Sunday, November 14, 2010

Polite Society- Anesthesia in the Victorian Era

Medicine is such an interesting topic and I could easily make an entire series out of exploring what medicine was like throughout the ages, but that would be more like a book than a blog. In fact, just exploring one era would yield a whole books-worth of information, so instead I present to you a week of medically-related incidents through time.

Today we begin with the topic that led me to first examine the medicine and treatments of past ages; anesthesia. Pain is universal and the desire to lessen pain and suffering led early man to begin performing surgery, but this was fraught with peril even if the operation was a success because the trauma to the body from the stress and sensation of surgery could be overwhelming. The ancient Greeks used herbal mixtures to lessen the pain of surgery but this could not rightly be called an anesthetic. The word "Anesthesia" is Greek, meaning "without sensation", but the term was not coined until the poet and physician Oliver Wendall Holmes suggested it in 1846.

Holmes was responding to an amazing new technique he'd witnessed in Boston, when on the 16th of October a dentist named William Thomas Green Morton administered inhaled ether to a patient who then had a tumor painlessly removed from his neck. Prior to this some plant-based tropane alkaloids (opium, atropine) had been used, but they were very difficult to standardize and could easily overdose and kill a patient. In 1859 cocaine first reached the market where it was enthusiastically endorsed by none other than Sigmund Freud, who thought that it would help to wean people off of morphine.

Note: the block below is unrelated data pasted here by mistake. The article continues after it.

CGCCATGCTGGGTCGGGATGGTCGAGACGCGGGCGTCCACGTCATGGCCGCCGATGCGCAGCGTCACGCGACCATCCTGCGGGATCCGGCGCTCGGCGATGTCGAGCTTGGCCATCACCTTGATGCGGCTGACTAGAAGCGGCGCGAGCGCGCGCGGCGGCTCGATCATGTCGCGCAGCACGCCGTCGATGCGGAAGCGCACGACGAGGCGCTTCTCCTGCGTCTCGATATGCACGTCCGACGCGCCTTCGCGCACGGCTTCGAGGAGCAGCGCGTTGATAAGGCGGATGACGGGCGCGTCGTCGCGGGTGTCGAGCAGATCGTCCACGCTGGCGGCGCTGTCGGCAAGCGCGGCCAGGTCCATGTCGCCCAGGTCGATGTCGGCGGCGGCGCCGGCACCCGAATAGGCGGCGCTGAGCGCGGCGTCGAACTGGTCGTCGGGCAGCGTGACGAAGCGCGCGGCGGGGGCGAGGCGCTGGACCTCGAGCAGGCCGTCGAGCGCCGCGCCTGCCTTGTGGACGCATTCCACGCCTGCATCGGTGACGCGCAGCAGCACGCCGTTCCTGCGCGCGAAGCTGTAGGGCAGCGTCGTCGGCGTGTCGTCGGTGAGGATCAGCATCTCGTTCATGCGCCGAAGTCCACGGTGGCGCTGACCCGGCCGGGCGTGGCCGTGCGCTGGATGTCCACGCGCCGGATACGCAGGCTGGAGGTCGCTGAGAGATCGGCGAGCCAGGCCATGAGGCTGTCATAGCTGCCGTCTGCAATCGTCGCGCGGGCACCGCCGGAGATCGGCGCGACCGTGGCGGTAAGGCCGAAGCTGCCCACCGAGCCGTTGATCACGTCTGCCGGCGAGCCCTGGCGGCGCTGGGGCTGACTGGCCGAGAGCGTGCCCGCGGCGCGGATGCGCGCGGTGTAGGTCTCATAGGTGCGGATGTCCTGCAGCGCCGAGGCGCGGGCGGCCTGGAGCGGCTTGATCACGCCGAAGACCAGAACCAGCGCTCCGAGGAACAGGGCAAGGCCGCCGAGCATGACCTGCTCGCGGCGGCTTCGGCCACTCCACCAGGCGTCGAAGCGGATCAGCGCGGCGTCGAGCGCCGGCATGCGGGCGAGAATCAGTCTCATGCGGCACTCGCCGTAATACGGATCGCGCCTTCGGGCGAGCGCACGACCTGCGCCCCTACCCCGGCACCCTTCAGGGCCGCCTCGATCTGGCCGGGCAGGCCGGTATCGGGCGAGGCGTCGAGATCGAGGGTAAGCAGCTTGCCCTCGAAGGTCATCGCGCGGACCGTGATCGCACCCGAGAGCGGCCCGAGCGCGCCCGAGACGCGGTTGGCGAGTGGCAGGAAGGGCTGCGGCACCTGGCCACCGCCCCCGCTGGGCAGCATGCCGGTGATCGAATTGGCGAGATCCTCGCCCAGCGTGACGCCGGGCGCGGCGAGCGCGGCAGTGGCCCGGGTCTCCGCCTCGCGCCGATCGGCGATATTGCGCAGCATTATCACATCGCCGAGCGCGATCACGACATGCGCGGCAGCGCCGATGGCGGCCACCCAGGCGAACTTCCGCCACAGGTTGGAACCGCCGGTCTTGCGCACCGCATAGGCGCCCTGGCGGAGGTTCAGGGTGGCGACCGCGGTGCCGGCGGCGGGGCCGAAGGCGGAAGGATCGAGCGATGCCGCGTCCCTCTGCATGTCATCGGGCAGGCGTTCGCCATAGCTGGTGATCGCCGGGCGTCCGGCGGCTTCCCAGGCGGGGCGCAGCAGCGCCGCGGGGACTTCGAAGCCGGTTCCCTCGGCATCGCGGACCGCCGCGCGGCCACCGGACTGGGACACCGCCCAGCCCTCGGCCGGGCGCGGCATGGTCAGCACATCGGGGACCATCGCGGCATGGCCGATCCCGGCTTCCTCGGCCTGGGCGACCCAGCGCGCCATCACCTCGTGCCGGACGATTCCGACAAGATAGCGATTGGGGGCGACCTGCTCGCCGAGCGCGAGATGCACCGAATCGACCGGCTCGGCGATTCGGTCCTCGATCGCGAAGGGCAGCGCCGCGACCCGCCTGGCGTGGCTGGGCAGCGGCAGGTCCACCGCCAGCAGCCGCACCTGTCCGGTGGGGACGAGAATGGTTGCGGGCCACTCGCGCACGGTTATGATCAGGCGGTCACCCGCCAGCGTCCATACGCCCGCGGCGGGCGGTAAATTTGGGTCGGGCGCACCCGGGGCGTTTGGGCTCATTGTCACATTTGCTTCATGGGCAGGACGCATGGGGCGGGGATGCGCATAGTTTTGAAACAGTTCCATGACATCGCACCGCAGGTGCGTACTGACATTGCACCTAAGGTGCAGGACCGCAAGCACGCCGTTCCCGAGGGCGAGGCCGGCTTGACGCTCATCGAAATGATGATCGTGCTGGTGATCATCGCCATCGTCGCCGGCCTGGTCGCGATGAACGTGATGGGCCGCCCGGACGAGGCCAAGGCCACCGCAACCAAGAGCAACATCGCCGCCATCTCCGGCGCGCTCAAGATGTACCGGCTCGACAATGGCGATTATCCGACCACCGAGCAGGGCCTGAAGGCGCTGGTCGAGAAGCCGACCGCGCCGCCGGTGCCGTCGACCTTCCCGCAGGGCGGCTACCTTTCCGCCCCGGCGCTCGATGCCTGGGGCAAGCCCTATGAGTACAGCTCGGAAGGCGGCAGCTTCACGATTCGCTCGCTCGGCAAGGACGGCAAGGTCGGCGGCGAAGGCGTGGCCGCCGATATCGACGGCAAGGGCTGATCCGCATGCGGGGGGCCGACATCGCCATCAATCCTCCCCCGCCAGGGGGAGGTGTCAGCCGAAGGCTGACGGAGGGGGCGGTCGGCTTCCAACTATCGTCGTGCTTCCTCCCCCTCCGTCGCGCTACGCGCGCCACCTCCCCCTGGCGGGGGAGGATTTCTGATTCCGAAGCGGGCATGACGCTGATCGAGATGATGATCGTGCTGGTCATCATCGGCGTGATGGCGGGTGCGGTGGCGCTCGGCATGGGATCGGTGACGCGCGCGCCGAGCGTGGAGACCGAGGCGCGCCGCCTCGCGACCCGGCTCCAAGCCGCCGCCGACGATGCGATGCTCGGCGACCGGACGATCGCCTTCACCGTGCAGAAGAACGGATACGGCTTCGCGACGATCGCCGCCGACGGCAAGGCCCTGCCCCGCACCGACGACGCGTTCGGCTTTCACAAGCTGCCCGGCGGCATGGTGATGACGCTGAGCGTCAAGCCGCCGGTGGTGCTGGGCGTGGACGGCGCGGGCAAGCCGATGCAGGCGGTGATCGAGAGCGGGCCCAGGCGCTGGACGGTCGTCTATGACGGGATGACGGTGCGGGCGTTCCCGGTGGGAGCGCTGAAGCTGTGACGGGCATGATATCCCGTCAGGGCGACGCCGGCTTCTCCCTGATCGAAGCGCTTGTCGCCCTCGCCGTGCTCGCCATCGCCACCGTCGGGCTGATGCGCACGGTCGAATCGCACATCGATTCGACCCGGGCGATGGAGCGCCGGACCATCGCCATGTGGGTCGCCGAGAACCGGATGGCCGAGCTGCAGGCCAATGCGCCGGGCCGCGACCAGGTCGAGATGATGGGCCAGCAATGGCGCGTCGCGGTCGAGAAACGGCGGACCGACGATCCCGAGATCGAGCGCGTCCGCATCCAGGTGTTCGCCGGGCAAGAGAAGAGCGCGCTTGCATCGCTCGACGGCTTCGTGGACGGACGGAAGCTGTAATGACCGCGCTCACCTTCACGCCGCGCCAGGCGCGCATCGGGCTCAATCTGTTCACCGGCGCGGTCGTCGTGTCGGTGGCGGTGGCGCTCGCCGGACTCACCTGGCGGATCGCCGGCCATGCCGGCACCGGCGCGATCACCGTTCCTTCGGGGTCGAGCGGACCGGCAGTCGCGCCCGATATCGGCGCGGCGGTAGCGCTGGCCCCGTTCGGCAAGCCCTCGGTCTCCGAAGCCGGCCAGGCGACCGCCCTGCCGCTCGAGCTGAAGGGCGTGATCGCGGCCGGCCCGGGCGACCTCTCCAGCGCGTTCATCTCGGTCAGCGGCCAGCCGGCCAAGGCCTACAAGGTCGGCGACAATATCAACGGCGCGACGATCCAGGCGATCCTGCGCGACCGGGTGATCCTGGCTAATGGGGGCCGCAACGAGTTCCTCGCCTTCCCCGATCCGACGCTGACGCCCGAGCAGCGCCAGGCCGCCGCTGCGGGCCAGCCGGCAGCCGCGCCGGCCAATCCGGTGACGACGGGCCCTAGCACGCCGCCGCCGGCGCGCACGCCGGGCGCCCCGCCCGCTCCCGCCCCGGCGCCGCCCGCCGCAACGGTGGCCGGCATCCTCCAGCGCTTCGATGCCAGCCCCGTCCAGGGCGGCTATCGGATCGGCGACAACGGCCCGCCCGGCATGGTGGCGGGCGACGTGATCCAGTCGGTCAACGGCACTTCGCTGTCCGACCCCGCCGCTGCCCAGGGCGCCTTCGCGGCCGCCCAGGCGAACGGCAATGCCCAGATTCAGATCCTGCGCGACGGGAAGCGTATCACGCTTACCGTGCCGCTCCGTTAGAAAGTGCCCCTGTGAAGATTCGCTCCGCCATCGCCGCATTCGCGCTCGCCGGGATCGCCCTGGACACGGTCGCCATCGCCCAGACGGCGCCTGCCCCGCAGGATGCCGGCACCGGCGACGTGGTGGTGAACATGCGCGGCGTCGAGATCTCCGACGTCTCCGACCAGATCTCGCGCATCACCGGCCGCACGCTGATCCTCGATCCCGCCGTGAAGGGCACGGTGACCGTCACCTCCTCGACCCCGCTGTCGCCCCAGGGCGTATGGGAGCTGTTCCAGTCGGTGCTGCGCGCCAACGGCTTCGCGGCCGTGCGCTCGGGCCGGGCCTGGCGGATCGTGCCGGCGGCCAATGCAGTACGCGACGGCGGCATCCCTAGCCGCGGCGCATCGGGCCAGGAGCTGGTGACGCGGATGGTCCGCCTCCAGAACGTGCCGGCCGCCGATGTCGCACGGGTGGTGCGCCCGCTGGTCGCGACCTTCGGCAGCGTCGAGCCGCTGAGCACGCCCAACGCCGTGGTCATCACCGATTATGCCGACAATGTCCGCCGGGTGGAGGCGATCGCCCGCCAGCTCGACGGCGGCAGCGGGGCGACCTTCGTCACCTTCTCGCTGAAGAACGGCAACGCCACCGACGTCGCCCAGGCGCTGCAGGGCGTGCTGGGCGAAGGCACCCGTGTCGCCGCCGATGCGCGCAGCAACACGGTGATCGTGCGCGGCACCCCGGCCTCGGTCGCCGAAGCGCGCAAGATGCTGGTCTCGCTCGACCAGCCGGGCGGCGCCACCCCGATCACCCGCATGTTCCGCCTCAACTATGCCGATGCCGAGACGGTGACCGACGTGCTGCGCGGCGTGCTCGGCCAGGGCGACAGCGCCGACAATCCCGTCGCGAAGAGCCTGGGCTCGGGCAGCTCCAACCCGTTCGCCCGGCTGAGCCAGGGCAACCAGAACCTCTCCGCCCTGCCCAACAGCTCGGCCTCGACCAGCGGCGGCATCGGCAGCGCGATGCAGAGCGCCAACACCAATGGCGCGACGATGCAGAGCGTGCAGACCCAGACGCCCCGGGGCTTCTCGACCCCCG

Just after the discovery of inhaled ether anesthesia, chloroform was also developed in November of 1847. It's popularity grew rapidly after John Snow administered it to Queen Victoria in 1853 during the birth of Prince Leopold; but it quickly proved difficult to control and the first death attributed to chloroform anesthesia followed in January of 1848. This left morphine and cocaine and its derivatives as the chief forms of anesthesia through the turn of the century.

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